The Newberry

Mapping Movement

Survey for a Pacific Railroad near the 35th Parallel, 1853-54

Referenced by Essay: 
Popular opinion in the US in agreed by the mid-1850s held that private interests should build and operate any transcontinental railroad, with the federal government supplying generous land grants, loans, and military support. The expenses were apparently so staggering, and the financial returns so meager, that only one such route could be supported. In 1853 Congress authorized the scientific survey of all practical routes between the Mississippi Valley and the nation’s Pacific ports, hoping that a leading candidate would emerge after objective investigation.
     The five Pacific Railroad Surveys (1853-55) were among the most ambitious and expensive federal projects undertaken before the Civil War. The surveying parties included surveyors and topographers, of course, but also scientists and artists, who recorded observations of the soils, climate, geology, botany, zoology, ethnography, and landscape. Taken together they were the first comprehensive assessment of the entire territory of the newly acquired territories now known as the American West. The compiled observations of the surveys, published in the twelve-volume Reports of Explorations and Surveys to Ascertain the Most Practicable and Economical Route for a Railroad from the Mississippi River to the Pacific Ocean are a landmark in the history of American science, and laid the foundation for still larger surveys of the West that followed the Civil War.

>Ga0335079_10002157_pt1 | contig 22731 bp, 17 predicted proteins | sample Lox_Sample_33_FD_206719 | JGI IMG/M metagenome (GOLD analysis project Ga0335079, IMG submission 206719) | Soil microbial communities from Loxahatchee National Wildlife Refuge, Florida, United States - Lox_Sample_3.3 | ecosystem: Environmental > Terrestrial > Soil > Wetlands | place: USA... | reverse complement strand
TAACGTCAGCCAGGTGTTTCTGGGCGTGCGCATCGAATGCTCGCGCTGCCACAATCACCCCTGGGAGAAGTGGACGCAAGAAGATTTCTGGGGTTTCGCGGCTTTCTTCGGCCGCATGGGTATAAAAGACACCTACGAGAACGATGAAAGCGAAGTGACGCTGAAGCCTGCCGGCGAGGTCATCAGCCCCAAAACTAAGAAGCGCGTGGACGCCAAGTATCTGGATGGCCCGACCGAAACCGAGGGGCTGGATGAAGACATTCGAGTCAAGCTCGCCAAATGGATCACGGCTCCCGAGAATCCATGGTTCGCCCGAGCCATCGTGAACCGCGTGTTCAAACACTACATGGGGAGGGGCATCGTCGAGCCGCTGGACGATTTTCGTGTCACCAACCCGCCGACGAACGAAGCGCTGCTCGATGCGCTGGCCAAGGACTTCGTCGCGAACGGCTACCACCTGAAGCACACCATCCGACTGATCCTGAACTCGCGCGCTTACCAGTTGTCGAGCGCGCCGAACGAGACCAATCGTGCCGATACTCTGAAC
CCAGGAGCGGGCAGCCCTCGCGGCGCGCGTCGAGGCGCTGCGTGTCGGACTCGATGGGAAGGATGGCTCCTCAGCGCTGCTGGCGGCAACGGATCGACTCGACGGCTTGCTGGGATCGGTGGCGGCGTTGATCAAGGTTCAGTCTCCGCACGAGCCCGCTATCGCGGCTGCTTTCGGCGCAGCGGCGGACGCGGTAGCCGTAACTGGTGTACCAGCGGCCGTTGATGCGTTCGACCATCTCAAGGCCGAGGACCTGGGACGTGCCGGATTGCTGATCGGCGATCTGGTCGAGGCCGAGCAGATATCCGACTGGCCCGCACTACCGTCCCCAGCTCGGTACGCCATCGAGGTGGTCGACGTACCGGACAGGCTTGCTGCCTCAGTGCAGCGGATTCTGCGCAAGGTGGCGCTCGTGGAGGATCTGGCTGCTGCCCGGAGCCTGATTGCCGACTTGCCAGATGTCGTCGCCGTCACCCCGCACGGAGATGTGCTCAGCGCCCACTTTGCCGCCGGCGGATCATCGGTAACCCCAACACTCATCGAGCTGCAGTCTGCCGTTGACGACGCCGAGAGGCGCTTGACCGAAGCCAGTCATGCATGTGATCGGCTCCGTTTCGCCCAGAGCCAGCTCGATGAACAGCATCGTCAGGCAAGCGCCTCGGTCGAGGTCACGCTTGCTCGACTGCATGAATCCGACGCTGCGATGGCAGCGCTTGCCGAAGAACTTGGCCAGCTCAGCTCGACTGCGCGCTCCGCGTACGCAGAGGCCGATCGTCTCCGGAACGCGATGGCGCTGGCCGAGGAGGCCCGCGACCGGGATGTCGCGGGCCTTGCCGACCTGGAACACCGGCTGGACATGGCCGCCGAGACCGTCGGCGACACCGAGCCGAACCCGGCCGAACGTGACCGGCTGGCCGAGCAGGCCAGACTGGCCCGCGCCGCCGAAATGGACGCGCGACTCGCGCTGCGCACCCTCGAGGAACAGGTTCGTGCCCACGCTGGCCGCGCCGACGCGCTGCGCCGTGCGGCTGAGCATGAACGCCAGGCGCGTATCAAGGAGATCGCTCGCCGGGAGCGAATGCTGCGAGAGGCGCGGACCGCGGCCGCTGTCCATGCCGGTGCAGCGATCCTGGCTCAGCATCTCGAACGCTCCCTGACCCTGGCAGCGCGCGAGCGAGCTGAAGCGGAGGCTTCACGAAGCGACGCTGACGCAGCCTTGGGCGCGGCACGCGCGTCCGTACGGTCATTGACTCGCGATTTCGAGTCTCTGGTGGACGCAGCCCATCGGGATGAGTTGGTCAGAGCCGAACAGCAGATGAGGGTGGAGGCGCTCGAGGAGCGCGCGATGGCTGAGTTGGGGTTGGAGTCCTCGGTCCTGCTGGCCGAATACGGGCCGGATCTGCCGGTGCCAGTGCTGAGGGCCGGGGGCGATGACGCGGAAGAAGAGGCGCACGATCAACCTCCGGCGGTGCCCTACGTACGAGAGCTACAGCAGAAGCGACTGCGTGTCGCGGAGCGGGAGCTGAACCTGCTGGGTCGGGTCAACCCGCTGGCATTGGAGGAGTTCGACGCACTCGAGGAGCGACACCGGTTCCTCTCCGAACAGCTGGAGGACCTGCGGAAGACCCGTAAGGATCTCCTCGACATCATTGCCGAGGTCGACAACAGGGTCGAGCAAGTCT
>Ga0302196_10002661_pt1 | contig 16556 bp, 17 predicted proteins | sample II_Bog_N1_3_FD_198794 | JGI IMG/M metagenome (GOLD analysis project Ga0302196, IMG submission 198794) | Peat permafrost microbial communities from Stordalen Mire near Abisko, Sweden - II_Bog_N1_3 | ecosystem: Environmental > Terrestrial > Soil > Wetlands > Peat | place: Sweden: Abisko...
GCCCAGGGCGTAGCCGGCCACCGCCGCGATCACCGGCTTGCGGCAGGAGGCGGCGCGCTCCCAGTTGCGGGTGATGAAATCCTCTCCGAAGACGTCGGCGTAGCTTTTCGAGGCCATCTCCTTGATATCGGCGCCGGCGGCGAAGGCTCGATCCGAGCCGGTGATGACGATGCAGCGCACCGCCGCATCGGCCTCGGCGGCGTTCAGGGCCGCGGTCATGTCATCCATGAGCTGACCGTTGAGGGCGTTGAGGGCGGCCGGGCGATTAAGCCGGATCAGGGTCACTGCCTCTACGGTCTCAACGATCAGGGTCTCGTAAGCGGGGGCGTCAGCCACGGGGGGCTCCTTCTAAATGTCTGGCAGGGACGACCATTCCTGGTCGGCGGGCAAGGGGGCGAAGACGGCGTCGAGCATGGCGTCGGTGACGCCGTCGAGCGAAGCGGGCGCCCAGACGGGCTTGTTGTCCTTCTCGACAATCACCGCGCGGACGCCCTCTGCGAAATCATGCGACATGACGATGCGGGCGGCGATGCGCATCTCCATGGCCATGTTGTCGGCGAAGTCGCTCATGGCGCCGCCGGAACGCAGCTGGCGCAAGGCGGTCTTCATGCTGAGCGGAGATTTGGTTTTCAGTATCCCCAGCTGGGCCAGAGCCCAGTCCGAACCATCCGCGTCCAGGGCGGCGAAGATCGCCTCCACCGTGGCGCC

The two maps and geological profile reproduced here were prepared by the party led by Lieut. Amiel Weeks Whipple that surveyed a possible route near the 35th Parallel of northern latitude, in 1853. The two large maps (Nos. 1 and 2) show the suggested route and the main topographical features of the surrounding country. The solid line running east-west across the two sheets delineates the suggested route, while the dashed lines identify alternates. No single railroad that was built followed the entirety of any one of Whipple’s suggested routes, though in New Mexico, Arizona, and California, the route surveyed roughly parallels the Atchison, Topeka, and Santa Fe Railroad mainline. Lighter lines mark the trails of reconnoitering parties and of existing wagon roads. Watercourses, wells, springs, trails, routes of previous explorations, and Indian settlements are also noted. Several inset maps provide greater detail of key points along the suggested route, such as the Pecos River crossing in eastern New Mexico and Campbell’s Pass in western New Mexico. The thoroughness of the map, which supports rich comparative reading with more recent maps, might obscure the expedition’s main purpose, which was to identify a feasible railroad route.
     The third map is a cross-section of the main geological formations underlying the route prepared Jules Marcou, geologist to Whipple’s expedition, gives some indication both of the scientific ambitions of the Pacific Railroad Surveys and of their practical orientation. These were among the first attempts to grasp the geological complexities of the West, a matter of great interest to anyone interested in developing its mineral and agricultural potential. Though the profile greatly exaggerates the relative heights of the mountains and valleys, we gain as well some sense of the difficulties the terrain posed to railroad construction.